2. The Fallacies of Syndicalism
The root of the syndicalist idea is to be seen in the belief that entrepreneurs and capitalists are irresponsible autocrats who are free to conduct their affairs arbitrarily. Such a dictatorship must not be tolerated. The liberal movement, which has substituted representative government for the despotism of hereditary kings and aristocrats, must crown its achievements by substituting "industrial democracy" for the tyranny of hereditary capitalists and entrepreneurs. The economic revolution must bring to a climax the liberation of the people which the political revolution has inaugurated.
The fundamental error of this argument is obvious. The entrepreneurs and capitalists are not irresponsible autocrats. They are unconditionally subject to the sovereignty of the consumers. The market is a consumers' democracy. The syndicalists want to transform it into a producers' democracy. This idea is fallacious, for the sole end and purpose of production is consumption.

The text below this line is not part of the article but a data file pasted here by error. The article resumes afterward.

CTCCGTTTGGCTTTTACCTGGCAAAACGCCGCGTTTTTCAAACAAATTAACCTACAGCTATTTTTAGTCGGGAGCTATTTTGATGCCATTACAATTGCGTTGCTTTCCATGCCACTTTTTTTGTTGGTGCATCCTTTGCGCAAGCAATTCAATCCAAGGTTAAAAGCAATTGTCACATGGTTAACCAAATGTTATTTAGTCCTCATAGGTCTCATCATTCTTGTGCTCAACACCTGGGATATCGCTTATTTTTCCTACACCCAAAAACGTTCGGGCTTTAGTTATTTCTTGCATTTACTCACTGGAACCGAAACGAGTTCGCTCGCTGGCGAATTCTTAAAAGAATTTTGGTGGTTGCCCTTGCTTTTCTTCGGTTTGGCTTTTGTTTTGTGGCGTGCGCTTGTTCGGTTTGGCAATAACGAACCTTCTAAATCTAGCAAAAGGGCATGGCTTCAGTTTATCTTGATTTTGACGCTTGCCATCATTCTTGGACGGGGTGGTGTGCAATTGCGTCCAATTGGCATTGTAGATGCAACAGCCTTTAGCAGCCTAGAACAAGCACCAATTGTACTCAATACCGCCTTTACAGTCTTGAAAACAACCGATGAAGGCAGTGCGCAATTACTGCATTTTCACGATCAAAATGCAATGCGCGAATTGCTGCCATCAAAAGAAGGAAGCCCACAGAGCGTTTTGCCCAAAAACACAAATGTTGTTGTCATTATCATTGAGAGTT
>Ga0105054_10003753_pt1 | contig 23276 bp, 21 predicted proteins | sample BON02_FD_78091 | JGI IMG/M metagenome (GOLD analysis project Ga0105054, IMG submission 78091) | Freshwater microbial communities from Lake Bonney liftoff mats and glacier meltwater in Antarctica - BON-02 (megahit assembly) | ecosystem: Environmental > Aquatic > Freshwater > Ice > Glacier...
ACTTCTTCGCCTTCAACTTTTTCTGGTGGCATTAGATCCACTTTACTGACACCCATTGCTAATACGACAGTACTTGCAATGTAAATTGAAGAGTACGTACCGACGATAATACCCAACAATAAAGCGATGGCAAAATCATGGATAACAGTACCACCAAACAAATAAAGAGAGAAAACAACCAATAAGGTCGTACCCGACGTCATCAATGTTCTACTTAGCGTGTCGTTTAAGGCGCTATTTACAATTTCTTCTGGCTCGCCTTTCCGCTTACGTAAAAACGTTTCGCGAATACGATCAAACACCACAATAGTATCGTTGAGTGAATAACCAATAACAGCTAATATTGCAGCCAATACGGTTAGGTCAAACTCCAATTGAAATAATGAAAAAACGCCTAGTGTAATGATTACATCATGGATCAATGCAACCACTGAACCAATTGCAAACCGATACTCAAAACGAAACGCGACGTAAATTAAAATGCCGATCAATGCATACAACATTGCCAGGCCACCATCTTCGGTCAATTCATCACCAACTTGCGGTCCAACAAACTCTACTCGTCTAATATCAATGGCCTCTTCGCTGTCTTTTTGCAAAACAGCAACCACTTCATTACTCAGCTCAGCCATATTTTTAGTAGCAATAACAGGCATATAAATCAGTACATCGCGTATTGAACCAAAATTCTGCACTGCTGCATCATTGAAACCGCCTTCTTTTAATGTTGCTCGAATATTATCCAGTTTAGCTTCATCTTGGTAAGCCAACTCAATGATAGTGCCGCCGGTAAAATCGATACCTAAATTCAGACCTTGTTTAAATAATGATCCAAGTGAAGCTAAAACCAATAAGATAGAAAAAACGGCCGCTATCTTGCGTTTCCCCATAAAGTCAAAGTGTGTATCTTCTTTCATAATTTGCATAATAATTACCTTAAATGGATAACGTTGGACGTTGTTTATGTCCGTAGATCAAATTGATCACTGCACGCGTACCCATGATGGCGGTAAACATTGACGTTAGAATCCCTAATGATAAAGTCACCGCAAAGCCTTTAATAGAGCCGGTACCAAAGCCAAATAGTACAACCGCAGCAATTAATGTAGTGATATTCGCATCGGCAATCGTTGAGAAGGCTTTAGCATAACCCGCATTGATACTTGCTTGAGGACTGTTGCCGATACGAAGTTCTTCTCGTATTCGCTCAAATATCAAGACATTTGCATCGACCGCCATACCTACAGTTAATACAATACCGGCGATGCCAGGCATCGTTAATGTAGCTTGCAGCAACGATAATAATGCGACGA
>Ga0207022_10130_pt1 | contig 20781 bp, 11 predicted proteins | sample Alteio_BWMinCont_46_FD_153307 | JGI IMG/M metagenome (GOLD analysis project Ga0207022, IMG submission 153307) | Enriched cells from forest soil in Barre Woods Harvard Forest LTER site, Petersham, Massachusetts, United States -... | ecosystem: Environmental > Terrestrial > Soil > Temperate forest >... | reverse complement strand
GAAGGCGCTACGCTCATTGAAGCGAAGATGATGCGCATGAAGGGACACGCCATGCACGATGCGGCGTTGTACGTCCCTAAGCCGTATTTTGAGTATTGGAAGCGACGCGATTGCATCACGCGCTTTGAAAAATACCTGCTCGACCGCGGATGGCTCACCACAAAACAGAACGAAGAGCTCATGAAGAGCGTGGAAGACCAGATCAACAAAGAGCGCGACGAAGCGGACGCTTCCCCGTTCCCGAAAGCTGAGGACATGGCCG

What the syndicalist considers the most serious defect of the capitalist system and disparages as the brutality and callousness of autocratic profit-seekers is precisely the outcome of the supremacy of the consumers. Under the competitive conditions of the unhampered market economy the entrepreneurs are forced to improve technological methods of production without regard to the vested interests of the workers. The employer is forced never to pay workers more than corresponds to the consumers' appraisal of their achievements. If an employee asks for a raise because his wife has borne him a new baby and the employer refuses on the ground that the infant does not contribute to the factory's effort, the employer acts as the mandatary of the consumers. These consumers are not prepared to pay more for any commodity merely because the worker has a large family. The naïveté of the syndicalists manifests itself in the fact that they would never concede to those producing the articles, which they themselves are using, the same privileges which they claim for themselves.
The syndicalist principle requires that the shares of every corporation should be taken away from "absentee ownership" and be equally distributed among the employees; payment of interest and principal of debts is to be discontinued. "Management" will then be placed in the hands of a board elected by the workers who are now also the shareholders. This mode of confiscation and redistribution will not bring about equality within the nation or the world. It would give more to the employees of those enterprises in which the quota of capital invested per worker is greater and less to those in which it is smaller.